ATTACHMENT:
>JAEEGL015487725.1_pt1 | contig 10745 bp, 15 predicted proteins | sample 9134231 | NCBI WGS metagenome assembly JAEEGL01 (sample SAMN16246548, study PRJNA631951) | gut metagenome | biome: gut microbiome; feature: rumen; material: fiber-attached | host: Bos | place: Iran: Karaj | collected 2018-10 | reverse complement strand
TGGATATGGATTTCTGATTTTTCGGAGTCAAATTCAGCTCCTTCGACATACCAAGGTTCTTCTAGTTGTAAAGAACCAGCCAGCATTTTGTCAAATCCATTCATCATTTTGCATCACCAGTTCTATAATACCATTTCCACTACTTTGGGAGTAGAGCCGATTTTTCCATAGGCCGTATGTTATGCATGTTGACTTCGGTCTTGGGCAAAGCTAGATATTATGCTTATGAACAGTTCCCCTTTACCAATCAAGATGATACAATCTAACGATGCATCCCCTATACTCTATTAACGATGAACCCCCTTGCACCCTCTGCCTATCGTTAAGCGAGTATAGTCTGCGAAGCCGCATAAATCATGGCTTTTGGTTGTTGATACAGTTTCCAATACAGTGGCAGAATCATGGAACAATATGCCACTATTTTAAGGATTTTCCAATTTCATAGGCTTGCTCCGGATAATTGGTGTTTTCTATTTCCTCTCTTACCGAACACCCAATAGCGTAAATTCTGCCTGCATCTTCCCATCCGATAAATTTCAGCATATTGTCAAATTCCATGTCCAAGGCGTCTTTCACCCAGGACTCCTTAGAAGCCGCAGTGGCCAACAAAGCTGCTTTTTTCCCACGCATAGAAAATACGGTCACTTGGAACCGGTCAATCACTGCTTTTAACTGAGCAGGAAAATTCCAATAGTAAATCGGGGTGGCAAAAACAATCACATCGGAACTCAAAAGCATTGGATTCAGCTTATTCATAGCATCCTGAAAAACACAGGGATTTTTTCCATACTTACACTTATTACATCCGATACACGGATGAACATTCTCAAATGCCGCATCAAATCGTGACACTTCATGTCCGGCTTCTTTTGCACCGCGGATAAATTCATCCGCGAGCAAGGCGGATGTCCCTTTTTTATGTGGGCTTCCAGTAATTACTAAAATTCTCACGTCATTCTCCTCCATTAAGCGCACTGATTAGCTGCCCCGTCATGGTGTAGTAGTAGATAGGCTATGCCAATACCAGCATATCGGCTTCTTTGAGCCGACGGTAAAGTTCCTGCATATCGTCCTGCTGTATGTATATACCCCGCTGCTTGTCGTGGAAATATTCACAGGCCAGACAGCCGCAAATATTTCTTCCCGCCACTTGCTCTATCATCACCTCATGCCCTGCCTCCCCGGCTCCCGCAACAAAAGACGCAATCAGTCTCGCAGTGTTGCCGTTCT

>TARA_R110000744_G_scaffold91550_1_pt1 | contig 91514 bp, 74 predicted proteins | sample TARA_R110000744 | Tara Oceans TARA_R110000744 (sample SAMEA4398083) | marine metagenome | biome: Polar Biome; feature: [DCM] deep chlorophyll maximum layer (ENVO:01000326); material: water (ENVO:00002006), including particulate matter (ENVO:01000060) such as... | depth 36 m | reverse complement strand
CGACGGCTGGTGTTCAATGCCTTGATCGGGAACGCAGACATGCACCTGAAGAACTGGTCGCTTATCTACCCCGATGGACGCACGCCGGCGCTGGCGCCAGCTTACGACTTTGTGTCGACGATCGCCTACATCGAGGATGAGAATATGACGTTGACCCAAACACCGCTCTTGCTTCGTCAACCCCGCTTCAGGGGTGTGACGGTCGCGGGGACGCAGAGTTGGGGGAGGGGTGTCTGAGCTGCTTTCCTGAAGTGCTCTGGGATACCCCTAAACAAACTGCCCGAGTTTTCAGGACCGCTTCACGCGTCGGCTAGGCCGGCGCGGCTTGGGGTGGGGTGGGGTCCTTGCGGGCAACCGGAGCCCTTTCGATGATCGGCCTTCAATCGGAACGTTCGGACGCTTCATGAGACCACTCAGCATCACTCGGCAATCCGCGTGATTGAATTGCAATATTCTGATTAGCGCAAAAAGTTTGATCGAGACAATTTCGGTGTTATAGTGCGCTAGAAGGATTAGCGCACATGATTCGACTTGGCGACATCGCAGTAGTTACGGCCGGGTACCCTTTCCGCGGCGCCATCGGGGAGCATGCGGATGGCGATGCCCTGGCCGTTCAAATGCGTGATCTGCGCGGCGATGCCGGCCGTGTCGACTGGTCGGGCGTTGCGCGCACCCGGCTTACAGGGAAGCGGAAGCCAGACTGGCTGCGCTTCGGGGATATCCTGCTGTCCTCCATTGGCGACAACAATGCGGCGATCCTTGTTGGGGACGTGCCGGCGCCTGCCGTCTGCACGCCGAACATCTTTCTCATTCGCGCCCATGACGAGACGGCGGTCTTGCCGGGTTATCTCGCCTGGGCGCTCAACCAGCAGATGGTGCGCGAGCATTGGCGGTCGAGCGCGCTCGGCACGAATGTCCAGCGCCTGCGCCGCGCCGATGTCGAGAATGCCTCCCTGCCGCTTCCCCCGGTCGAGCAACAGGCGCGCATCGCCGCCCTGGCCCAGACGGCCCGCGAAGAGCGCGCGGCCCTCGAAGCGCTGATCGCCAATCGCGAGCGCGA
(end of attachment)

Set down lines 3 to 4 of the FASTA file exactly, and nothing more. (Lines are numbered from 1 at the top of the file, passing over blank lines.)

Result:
>TARA_R110000744_G_scaffold91550_1_pt1 | contig 91514 bp, 74 predicted proteins | sample TARA_R110000744 | Tara Oceans TARA_R110000744 (sample SAMEA4398083) | marine metagenome | biome: Polar Biome; feature: [DCM] deep chlorophyll maximum layer (ENVO:01000326); material: water (ENVO:00002006), including particulate matter (ENVO:01000060) such as... | depth 36 m | reverse complement strand
CGACGGCTGGTGTTCAATGCCTTGATCGGGAACGCAGACATGCACCTGAAGAACTGGTCGCTTATCTACCCCGATGGACGCACGCCGGCGCTGGCGCCAGCTTACGACTTTGTGTCGACGATCGCCTACATCGAGGATGAGAATATGACGTTGACCCAAACACCGCTCTTGCTTCGTCAACCCCGCTTCAGGGGTGTGACGGTCGCGGGGACGCAGAGTTGGGGGAGGGGTGTCTGAGCTGCTTTCCTGAAGTGCTCTGGGATACCCCTAAACAAACTGCCCGAGTTTTCAGGACCGCTTCACGCGTCGGCTAGGCCGGCGCGGCTTGGGGTGGGGTGGGGTCCTTGCGGGCAACCGGAGCCCTTTCGATGATCGGCCTTCAATCGGAACGTTCGGACGCTTCATGAGACCACTCAGCATCACTCGGCAATCCGCGTGATTGAATTGCAATATTCTGATTAGCGCAAAAAGTTTGATCGAGACAATTTCGGTGTTATAGTGCGCTAGAAGGATTAGCGCACATGATTCGACTTGGCGACATCGCAGTAGTTACGGCCGGGTACCCTTTCCGCGGCGCCATCGGGGAGCATGCGGATGGCGATGCCCTGGCCGTTCAAATGCGTGATCTGCGCGGCGATGCCGGCCGTGTCGACTGGTCGGGCGTTGCGCGCACCCGGCTTACAGGGAAGCGGAAGCCAGACTGGCTGCGCTTCGGGGATATCCTGCTGTCCTCCATTGGCGACAACAATGCGGCGATCCTTGTTGGGGACGTGCCGGCGCCTGCCGTCTGCACGCCGAACATCTTTCTCATTCGCGCCCATGACGAGACGGCGGTCTTGCCGGGTTATCTCGCCTGGGCGCTCAACCAGCAGATGGTGCGCGAGCATTGGCGGTCGAGCGCGCTCGGCACGAATGTCCAGCGCCTGCGCCGCGCCGATGTCGAGAATGCCTCCCTGCCGCTTCCCCCGGTCGAGCAACAGGCGCGCATCGCCGCCCTGGCCCAGACGGCCCGCGAAGAGCGCGCGGCCCTCGAAGCGCTGATCGCCAATCGCGAGCGCGA